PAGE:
In the electronics world, a “pad” is a circuit that lowers the amplitude of a signal while providing a fixed impedance, or load, in both directions.  There are, of course, other ways to lower signals, such as a voltage divider, which is a series of resistors to ground (think of a fixed volume control).  The problem with this circuit is that it is directional, one way in and one way out.  If the direction of the signal is reversed, the impedance of the network changes.  What makes a pad different than a voltage divider is that a pad has the same impedance no matter which direction the signal flows; it is bi-directional.  The Mojo Pad, for instance, maintains 1 megohm of resistance in either direction.  The 2 most common types of resistive pads are the “T” pad and the “H” pad.  The T pad is used in unbalanced networks such as a high impedance instrument cables and the H pad is used in balanced networks such as XLR cables.


When a harp player chooses to play amplified he will typically cup a microphone and plug the microphone into a guitar amplifier. As soon as the musician begins to turn the volume up on the amplifier, the monster that is feedback is awoken and begins its hideous howl. Everyone turns to give the harmonica player the “evil eye.”  So, why is this happening?  Well, that guitar amp is not designed for the relative high output of a microphone; it is designed for the much lower output signal of a guitar pickup.  As a result, the amplifier has an abundance of preamp gain (exactly how much varies from amp to amp).  This problem can be dealt with in a few different ways such as replacing the preamp tubes in the amplifier with lower gain tubes, lowering the volume on the microphone, or placing a pad in line with the microphone cable.  The first solution requires the purchase of the tubes and the knowledge of which tubes to replace; this is a good solution if the performer will always have his amp available.  The second solution works but it is a little harder to manage with any accuracy.  The third solution results in a very small device that is easily placed in line with the microphone cable and can be used with any amplifier where excessive preamp gain is causing an early onset of feedback.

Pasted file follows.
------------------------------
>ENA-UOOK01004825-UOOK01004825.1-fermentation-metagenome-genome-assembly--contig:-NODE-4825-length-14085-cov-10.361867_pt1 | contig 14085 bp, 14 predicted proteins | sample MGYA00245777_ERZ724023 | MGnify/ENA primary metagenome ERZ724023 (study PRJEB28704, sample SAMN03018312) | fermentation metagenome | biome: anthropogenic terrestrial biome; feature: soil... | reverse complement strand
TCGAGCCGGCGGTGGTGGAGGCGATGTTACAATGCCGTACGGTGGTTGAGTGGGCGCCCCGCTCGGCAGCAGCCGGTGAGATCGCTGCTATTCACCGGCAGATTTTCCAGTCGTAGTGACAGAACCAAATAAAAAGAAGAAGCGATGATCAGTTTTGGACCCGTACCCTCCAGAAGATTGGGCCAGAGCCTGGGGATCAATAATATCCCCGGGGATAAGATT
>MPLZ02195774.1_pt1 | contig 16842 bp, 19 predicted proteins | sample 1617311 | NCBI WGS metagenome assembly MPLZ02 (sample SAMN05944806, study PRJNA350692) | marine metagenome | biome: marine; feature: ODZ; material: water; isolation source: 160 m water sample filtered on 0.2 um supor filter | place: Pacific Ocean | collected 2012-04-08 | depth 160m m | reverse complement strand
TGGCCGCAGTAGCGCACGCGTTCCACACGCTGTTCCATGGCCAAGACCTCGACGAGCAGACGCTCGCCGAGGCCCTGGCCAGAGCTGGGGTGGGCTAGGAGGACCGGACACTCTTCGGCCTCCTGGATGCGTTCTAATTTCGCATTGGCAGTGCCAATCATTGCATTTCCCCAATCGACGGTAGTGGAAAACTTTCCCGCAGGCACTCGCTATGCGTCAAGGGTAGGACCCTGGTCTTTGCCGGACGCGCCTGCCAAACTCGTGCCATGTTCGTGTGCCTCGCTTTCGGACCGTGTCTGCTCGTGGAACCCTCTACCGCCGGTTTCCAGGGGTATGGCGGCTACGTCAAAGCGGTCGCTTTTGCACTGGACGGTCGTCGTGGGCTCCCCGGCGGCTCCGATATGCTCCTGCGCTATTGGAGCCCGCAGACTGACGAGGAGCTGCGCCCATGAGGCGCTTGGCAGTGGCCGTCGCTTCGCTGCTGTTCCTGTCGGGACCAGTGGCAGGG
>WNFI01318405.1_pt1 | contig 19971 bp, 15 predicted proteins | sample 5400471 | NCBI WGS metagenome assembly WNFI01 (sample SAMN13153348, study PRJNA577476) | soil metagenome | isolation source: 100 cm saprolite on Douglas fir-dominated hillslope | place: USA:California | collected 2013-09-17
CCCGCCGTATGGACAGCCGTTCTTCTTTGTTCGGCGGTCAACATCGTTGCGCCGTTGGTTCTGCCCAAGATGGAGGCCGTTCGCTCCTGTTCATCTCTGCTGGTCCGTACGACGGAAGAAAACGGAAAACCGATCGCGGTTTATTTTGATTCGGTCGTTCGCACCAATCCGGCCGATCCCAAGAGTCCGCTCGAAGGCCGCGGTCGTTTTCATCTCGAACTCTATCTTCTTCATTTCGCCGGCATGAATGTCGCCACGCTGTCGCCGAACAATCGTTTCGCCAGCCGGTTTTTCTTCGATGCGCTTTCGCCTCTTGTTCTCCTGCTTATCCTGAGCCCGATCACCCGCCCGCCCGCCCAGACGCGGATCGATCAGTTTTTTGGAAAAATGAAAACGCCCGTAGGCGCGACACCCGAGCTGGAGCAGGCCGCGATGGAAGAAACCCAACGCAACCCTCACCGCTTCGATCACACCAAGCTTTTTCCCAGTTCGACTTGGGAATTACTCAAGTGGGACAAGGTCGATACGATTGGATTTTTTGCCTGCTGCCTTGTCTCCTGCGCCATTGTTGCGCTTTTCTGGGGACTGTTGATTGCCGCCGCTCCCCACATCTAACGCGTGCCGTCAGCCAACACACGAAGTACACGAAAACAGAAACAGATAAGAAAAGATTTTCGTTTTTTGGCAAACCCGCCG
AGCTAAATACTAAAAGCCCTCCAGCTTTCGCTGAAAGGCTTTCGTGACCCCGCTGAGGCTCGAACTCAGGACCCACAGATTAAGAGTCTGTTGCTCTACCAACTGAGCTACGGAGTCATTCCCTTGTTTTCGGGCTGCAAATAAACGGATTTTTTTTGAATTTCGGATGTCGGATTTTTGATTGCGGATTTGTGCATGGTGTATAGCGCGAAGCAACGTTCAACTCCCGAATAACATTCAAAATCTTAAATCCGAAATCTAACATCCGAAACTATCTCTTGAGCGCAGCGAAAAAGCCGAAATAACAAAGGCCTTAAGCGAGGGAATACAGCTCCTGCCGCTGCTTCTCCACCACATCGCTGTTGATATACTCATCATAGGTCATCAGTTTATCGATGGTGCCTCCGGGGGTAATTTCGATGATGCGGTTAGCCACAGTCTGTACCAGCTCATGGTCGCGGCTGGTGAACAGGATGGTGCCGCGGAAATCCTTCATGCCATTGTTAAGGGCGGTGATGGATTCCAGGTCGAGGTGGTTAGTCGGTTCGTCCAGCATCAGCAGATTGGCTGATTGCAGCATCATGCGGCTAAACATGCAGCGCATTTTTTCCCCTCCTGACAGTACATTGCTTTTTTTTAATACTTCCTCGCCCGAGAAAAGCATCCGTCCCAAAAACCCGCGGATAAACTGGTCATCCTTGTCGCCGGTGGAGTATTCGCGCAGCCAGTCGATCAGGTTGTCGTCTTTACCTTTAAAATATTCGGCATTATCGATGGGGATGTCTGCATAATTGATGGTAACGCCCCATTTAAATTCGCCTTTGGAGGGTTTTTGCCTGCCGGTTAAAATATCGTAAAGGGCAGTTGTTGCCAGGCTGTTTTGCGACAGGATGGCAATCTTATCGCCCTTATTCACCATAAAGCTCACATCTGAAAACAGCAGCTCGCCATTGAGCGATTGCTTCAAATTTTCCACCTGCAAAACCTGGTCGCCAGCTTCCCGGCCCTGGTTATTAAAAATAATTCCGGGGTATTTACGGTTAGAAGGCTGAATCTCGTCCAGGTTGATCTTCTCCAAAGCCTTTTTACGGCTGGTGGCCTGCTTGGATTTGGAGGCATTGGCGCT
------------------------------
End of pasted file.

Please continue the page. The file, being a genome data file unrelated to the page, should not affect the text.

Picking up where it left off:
The optimal pad value will allow you to place the amplifier’s volume control in the upper quadrant of its range before feedback becomes a problem, say from 8 to 10.  How much padding is needed to achieve this?  Well, it depends on two things: the output level of your microphone and the amount of preamp gain in the amplifier; both can, and do, vary wildly. On average, a 20 db pad will be appropriate; however, for a particular amplifier and microphone combination, 10db may be better. It depends on the particular pairing of microphone and amplifier.


Next is tone. Because tone means different things to different people, I will define tone as a musical sound with reference to its pitch, quality, and strength. When you use resistive padding for an audio signal, there will be a slight roll-off of the high frequencies resulting in a “darker” tone, and this is often desirable to harmonica players. There is, however, a negative to high frequency roll-off. With a darker tone, it will be harder to cut through the mix and be heard by your audience.  The solution is a bypass capacitor that will allow some highs to bypass the pad.  The result is a balanced and natural harmonica tone where the highs are now reduced by the same margin as the lows.


So, if a pad is for you, here are some considerations.  A pad should be passive device (not requiring power), it should have at least 1 megohm of resistance in each direction, and it should be small and convenient to use.  Before you buy, be sure that the pad is bi-directional and ask what the impedance value is; also consider a pad with a high bypass cap.

If you would like to more email me, or contact us at

My name is Randy Landry, I am an electronic technician by trade. I own and operate Lone Wolf Blues Company, where we make effect pedals and amplifiers for harp players.

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